Tue, Oct 09, 2018 - Page 8 News List

[ LETTER ]

The paradox of National Day

Tomorrow, the 10th day of the 10th month of 2018, Taiwan will celebrate the Republic of China (ROC) National Day, which honors the founding of the ROC by commemorating the Wuchang Uprising, which occurred on Oct. 10, 1911, in Hubei Province, China.

Unlike the national day of the US on July 4, known as Independence Day, which celebrates the signing of the US Declaration of Independence and the start of the Revolutionary War on US soil, Taiwan chooses to celebrate its day of national recognition by commemorating an event that happened in another country, China, from which it is — for the time being, anyway — independent.

Should Taiwan ever unite with China, the ROC National Day will cease to exist, because the ROC will also cease to exist. No more presidential speeches, no more parades, no more fireworks, no more “Taiwan” as it exists today.

The people of every country certainly deserve to take a day to celebrate their nationhood, but such celebrations should at least be held on a day that commemorates a homegrown national event, instead of what amounts to a nominal designation.

Granted, the title “ROC” conveys both sentimental and patriotic meanings.

However, it is also contentious and even offensive to the many citizens and their families who suffered during the authoritarian period of its rule over Taiwan.

Given Taiwan’s tumultuous past, it is difficult to choose a day that truly stands for it as a nation. Perhaps May 25 would be a possibility, that being the day in 1895 that in a valiant act of resistance Taiwan declared its independence for the first time. Unfortunately, the invasion of Taiwan by a foreign power prevented people from achieving the Republic of Taiwan that their declaration had proclaimed.

It serves no purpose to have a national day that commemorates the failure of a country to achieve itself. A national day should express a people’s pride in their nation, not its failures or its betrayal by another country that later insolently wishes to reclaim it.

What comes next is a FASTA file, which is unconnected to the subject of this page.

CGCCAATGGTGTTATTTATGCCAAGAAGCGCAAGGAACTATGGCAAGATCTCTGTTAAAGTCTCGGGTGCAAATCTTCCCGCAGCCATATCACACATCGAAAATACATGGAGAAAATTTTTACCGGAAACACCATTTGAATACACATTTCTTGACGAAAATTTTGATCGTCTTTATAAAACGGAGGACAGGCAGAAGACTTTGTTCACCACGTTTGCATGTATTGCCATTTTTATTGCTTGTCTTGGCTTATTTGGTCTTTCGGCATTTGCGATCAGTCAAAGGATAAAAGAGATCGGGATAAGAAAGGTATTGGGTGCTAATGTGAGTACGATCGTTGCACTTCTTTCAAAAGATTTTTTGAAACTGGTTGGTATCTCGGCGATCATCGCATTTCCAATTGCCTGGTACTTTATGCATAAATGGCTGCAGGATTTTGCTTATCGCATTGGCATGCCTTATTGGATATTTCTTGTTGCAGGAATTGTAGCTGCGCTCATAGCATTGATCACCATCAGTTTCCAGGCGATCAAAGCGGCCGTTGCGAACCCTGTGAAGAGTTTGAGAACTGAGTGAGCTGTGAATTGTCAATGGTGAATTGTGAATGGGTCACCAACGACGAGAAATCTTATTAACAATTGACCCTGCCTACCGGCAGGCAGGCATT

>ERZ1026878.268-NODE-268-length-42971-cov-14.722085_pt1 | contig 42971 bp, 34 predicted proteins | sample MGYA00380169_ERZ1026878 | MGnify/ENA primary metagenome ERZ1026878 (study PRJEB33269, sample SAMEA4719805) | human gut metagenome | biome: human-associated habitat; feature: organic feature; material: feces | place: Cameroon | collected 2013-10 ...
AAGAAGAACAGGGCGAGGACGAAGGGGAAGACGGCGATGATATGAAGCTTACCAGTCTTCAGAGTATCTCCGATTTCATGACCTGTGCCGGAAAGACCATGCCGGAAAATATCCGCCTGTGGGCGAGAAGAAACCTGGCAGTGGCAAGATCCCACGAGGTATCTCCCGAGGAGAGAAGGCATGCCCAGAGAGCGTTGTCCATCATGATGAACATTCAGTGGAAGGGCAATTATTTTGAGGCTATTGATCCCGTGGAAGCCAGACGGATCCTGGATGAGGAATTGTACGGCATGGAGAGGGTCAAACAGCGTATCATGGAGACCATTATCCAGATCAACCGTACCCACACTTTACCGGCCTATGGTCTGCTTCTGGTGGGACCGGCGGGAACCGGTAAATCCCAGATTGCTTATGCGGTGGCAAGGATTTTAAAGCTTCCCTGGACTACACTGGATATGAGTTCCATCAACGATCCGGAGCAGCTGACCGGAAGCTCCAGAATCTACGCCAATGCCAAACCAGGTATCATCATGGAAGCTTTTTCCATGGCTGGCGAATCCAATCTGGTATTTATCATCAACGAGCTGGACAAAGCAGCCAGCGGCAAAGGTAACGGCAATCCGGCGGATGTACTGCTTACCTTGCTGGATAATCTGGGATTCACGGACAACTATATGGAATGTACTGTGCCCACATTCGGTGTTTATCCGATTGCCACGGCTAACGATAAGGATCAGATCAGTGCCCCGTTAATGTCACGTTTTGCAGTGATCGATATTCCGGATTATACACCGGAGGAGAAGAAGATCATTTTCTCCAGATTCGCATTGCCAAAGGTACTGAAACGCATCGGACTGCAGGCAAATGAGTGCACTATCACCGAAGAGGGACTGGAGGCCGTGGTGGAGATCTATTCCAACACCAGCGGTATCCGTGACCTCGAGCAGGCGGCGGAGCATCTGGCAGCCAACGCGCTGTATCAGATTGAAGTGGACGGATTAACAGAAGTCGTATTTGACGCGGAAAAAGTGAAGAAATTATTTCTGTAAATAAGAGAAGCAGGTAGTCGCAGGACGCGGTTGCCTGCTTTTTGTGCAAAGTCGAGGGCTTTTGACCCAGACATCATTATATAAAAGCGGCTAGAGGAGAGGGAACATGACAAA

On the other hand, as the UN does not even recognize Taiwan as a nation, perhaps it is best not to have a celebration of nationhood at all, certainly not one that commemorates a pseudo-national title and event.

Rather, Taiwan should have “a holiday of being” that celebrates the truth, the fact that it is and always will be a country unto itself.

This “Day of Being Taiwan” would celebrate the ideal aspirations of Taiwan that it commits itself to stand for, both now and long into the future.

Furthermore, oceanic boundaries need not enclose the ideals that the Day of Being Taiwan would celebrate. On the contrary, this holiday can inspire Taiwan’s longitudinal Southbound partners with symbolic innovative celebrations, while diluting the duplicitous treachery of its latitudinal belligerent.

Thus, the holiday on Wednesday should not merely commemorate a military revolution that precipitated the ROC in another country more than 100 years ago. Rather, it should re-establish and reiterate the aspirations that constitute the present ideal of being Taiwan.

Finally, the activities that people engage in on the Day of Being Taiwan should inspire eternal, not temporal values. Their significance each year should last beyond a single day to every blessed day of Taiwan’s existence.

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